Santa Rosa is accelerating efforts to find suitable locations for wells that could supply residents with drinking water in an emergency, a move that comes amid an ongoing contract dispute with its longtime consultant on the project.
The city has spent nearly $10 million over more than a decade investigating potential sites for emergency groundwater wells should the supply from the Russian River be interrupted, such as in an earthquake or toxic spill.
But results of the program have been mixed. Of the nine test wells drilled to date, a few have shown promise, but others have come up empty.
"Just because you're looking doesn't mean you'll find, so that's definitely been frustrating," said Dick Dowd, a longtime member of the city's Board of Public Utilities. "I still think it's a good idea to keep looking."
The city currently has wells that can supply it with 4.3 million gallons of water per day in an emergency, provided mostly by two wells on Farmers Lane. But that's far short of the 12.7 million gallons per day that would be needed if there were a disruption in the supply from the Russian River, where the city gets 90 percent of its drinking water.
It's not an idle threat. In the 1970s, a formaldehyde spill from a train shut down the Sonoma County Water Agency's water supply system for about a day. In January a chemical spill into a West Virginia river last month contaminated the water supplies for 300,000 residents.
To ensure the city can provide enough water for the general health and safety of its residents during such an emergency, the city estimates it will need to find an additional supply of 8.4 million gallons per day.
That's far more water than the investigation program, which began in 2003, has been able to identify to date. The program's price tag includes the cost of consultants, well drillers, city staff and the city's Groundwater Master Plan, which was completed last fall.
Now, facing one of the worst droughts in state history, the city is shifting from exploration mode to well construction.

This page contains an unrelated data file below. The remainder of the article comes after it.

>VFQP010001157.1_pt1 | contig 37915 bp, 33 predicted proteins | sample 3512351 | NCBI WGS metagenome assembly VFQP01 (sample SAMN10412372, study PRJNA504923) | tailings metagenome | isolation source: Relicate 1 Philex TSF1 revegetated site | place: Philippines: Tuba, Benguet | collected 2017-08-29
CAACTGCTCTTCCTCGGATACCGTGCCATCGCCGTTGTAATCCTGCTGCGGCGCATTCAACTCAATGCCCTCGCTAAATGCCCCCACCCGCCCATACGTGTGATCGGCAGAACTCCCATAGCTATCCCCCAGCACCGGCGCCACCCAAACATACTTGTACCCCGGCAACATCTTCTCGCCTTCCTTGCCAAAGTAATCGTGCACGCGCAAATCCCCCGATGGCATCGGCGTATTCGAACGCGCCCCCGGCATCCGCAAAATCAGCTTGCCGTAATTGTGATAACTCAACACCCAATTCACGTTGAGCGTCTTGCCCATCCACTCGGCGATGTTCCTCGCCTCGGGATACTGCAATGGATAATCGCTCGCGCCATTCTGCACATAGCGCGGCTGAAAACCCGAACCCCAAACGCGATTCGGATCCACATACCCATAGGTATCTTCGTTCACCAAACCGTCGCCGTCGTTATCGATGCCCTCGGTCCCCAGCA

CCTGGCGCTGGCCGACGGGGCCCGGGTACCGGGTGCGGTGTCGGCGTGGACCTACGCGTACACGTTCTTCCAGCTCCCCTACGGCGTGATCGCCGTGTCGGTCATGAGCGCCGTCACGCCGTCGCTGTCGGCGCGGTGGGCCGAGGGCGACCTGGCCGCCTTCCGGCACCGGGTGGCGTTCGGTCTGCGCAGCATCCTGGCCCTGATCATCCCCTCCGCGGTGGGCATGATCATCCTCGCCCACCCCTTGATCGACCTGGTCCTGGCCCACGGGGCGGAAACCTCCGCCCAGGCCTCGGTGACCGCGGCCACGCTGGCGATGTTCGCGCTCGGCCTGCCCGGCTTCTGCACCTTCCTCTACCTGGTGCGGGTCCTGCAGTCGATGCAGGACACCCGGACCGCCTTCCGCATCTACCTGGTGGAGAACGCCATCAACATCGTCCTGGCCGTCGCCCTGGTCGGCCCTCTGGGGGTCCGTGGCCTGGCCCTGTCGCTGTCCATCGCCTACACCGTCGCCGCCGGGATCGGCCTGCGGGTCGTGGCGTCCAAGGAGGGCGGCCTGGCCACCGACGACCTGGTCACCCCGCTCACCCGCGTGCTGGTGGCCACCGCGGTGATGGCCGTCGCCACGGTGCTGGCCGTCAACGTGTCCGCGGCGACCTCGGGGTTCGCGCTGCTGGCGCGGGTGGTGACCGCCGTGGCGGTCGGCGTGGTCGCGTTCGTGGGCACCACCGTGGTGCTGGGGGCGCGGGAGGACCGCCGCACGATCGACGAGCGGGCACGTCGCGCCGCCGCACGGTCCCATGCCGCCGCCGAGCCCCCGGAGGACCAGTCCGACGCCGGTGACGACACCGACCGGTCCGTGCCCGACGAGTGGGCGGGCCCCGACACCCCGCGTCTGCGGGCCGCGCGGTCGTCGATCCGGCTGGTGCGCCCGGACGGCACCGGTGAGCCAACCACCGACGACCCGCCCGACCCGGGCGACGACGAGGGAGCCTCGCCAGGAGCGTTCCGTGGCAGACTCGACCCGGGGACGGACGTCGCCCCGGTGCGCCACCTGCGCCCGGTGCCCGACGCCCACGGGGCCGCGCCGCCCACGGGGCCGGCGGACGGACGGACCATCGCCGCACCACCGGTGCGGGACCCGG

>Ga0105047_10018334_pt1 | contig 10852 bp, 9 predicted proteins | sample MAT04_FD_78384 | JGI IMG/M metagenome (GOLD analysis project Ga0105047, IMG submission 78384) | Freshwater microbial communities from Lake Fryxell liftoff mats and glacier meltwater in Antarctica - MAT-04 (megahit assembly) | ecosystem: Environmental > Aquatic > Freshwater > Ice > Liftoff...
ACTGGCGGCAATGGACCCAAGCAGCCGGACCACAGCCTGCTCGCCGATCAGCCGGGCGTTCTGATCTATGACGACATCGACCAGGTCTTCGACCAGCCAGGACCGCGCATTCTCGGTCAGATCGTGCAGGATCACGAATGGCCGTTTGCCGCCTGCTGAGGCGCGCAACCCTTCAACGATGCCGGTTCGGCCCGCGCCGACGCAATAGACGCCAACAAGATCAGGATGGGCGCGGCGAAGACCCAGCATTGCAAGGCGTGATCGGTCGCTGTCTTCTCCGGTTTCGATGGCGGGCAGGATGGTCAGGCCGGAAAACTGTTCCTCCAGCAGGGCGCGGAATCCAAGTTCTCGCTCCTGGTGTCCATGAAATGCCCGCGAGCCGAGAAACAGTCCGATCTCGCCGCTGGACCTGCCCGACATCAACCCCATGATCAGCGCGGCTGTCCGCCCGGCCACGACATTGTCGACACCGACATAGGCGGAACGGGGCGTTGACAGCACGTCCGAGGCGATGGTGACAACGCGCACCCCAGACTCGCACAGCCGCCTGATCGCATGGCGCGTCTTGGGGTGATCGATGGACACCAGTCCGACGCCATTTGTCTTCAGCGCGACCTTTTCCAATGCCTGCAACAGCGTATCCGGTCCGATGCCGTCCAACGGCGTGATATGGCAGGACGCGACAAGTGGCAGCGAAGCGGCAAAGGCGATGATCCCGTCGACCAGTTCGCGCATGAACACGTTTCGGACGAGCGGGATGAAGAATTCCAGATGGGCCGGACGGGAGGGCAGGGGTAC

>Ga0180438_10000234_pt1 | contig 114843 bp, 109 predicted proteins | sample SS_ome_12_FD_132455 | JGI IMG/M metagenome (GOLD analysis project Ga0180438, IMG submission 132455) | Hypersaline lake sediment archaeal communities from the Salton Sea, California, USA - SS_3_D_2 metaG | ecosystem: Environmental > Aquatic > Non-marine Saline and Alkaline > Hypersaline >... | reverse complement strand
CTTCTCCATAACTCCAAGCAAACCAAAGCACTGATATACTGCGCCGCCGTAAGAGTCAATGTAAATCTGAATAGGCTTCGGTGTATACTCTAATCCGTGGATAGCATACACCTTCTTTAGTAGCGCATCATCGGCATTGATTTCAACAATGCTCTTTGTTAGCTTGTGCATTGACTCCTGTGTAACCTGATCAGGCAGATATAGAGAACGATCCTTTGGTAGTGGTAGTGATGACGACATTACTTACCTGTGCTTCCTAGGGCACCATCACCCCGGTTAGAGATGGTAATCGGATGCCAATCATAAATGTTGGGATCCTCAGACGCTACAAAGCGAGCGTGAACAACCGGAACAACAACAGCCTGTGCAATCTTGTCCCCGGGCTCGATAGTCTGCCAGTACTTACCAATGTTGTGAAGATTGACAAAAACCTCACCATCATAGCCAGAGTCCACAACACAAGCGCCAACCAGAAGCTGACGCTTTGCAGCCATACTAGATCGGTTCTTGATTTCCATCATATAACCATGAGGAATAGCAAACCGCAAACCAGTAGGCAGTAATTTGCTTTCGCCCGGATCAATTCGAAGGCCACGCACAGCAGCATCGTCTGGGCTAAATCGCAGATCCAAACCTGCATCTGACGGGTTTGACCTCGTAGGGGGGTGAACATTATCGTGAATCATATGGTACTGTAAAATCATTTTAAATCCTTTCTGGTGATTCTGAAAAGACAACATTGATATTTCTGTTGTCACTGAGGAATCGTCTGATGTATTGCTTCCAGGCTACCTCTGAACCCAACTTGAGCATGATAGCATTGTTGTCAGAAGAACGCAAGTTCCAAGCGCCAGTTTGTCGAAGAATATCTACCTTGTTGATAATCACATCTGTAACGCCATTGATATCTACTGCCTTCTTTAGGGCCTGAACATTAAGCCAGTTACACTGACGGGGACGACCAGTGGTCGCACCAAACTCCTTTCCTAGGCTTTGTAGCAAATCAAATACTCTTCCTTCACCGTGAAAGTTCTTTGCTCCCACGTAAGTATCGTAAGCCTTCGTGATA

The city recently announced plans to hire a consulting firm that can focus its search for suitable well sites, get four new wells online within three years and explore other supply options such as recharging the aquifer in the winter to make ensure water is available in the summer months.
"We're looking to enter into a contract that will allow us to move forward at a more aggressive pace," said David Guhin, director of the city utilities department.
Anything would be an improvement over the status of the previous well investigation effort, which ground to a halt late last year. Nearly six months later, the contract remains in limbo as the City Attorney's Office reviews the city's agreement with Sebastopol-based environmental consulting firm ECON.
The company, owned by Andy Rodgers, has overseen the drilling and analysis of seven of the nine test wells drilled to date. ECON has a professional services contract with the city and subcontracts out the drilling work to local drillers, Rodgers said.
"We know the drilling world really well," he said.
During the drilling of a test well in Bicentennial Park last summer, a subcontractor delivering portable toilets for Weeks Drilling & Pump Co. of Sebastopol inquired whether the job paid prevailing wages, Rodgers said.